Kagayaki vs Daishomaru – When I said keep an eye on Kagayaki, people laughed. I get it, he has ridiculous man-boobs. He seems to have come to terms with it, and possibly uses it to distract his opponents. They say life in the heya can be lonely, and perhaps these poor guys find the display captivating. But hell no! Kagayaki takes his sumo with all of the earnest concentration you might expect from a rikishi who wants to be somebody. Like Kiesnosato, this guy is willing to train himself to death to get there. Never count that out.

Terunofuji vs Kotoyuki – Did you read Herouth’s discussion of Terunofuji? It’s toward the bottom of her typically awesome post. If you have not read it, go read it. It seems that in addition to Kaisei and Chiyomaru, Terunofuji may have spent time at the Gagamaru body sculpting clinic. If he can’t toss Kotoyuki around like a rotten bag of miso on day 2, it’s very dim indeed for our once mighty Kaiju. (shout out to Joshua who is in Tokyo… Lucky bastard)

Aminishiki vs Chiyomaru – Uncle Sumo vs the Gas Giant. Not good as Chiyomaru’s intense gravity well may crush Aminishiki’s space age metal support structure. Seriously, Aminishiki is in lower mid-Maegashira territory now. I hope he’s able to keep himself from getting injured.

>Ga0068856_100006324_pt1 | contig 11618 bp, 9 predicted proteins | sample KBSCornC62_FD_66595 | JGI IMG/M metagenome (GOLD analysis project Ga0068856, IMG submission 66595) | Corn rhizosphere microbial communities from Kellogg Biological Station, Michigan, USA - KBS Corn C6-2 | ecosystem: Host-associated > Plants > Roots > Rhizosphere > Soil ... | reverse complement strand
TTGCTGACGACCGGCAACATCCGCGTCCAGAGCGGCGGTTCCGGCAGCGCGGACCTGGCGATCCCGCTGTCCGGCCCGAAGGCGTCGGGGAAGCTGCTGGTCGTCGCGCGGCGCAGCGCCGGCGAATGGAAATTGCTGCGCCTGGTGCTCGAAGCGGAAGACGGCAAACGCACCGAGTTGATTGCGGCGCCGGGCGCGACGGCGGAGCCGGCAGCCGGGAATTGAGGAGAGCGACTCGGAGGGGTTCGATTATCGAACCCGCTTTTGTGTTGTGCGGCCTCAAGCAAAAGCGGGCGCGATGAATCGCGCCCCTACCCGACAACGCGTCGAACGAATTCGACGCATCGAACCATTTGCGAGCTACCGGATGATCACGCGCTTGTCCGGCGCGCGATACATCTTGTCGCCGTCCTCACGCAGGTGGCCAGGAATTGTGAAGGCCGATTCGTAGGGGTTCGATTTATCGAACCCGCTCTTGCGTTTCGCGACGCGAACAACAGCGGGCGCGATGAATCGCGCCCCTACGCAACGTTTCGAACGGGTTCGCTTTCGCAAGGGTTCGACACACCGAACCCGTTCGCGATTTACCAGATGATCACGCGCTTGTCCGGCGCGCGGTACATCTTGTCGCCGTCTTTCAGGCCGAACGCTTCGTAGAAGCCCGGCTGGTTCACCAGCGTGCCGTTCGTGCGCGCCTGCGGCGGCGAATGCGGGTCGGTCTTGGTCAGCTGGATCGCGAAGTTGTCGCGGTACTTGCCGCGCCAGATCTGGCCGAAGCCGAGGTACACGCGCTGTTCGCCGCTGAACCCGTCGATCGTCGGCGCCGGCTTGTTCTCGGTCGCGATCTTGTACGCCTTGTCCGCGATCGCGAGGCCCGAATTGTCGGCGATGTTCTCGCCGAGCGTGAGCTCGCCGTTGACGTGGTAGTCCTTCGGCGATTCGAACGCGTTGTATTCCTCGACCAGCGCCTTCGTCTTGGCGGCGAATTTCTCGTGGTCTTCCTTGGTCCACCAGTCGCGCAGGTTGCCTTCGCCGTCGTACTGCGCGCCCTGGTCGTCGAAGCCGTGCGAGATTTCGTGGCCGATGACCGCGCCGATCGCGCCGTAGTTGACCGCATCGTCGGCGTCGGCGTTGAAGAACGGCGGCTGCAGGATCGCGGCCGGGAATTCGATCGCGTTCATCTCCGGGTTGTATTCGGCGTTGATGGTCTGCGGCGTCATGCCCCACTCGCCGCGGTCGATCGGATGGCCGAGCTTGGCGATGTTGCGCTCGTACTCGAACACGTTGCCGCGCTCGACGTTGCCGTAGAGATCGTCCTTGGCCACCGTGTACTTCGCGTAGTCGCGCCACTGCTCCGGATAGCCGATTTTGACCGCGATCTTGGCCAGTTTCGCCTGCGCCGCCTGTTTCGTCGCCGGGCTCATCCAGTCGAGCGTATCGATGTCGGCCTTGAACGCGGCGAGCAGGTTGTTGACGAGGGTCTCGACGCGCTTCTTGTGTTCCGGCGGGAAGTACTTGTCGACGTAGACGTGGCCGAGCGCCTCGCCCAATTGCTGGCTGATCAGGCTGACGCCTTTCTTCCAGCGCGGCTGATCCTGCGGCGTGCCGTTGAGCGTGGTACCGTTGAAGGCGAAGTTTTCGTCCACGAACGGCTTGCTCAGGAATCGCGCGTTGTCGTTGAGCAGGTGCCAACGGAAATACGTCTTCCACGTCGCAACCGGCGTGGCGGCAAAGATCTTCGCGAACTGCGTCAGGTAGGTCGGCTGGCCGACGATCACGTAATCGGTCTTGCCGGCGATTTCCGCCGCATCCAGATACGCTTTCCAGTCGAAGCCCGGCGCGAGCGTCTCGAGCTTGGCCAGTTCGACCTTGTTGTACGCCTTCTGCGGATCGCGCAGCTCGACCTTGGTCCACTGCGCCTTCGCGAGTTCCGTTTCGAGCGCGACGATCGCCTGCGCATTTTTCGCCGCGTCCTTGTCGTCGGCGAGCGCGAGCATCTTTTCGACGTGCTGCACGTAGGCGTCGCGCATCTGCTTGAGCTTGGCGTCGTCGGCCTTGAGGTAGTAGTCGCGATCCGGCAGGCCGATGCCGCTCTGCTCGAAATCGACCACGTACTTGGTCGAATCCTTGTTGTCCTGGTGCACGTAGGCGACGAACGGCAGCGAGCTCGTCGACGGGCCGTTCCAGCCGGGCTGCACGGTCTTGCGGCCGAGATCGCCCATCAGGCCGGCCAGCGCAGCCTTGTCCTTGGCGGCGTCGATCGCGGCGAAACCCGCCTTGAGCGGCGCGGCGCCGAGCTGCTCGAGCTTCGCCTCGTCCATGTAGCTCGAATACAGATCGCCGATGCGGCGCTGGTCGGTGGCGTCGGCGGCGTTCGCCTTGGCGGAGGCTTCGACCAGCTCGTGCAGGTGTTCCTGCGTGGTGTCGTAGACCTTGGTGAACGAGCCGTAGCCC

Kaisei vs Chiyonokuni – Panda-kun vs Grumpy Badger. Chiyonokuni came out blazing day 1, but in typical fashion could not close the deal. He’s got strength, speed and energy, but for whatever reason he can’t seem to put together a consistent approach to get a win.

Ikioi vs Endo – Looking forward to this fight, as I am keeping my eye on Endo, who I would not be surprised to see hit 10 wins this tournament. A genki Endo may come as a bit of a shock to the tadpoles, as he brings a surgical precision and some depth of experience to the dohyo. I am looking for him to contain Ikioi’s superior strength and reach, and work inside and backwards.

Shodai vs Okinoumi – Shodai looked better on day 1 than he has in a while, and I am going to guess that for now Okinoumi is in good health. So this is probably a fairly good match, if Shodai does not blow the tachiai. Both of them will go for a mawashi grip from the start, and it will come down to strength and tactics.

Mitakeumi vs Chiyotairyu – Mitakeumi needs a 10 win basho to be taken seriously as an Ozeki contender. So it’s time for him to produce before he faces the upper San’yaku next week. Chiyotairyu is bigger, strong and looks a lot more like Elvis. So Mitakeumi is going to have to gamberize.

Yoshikaze vs Tamawashi – I am sure Yoshikaze is disappointed in day 1’s outcome. His shot at recovery is with the tough as nails Tamawashi on day 2. Tamawashi is back at Sekiwake after a stumble at Aki and Nagoya, and he wants his back in line for an Ozeki run.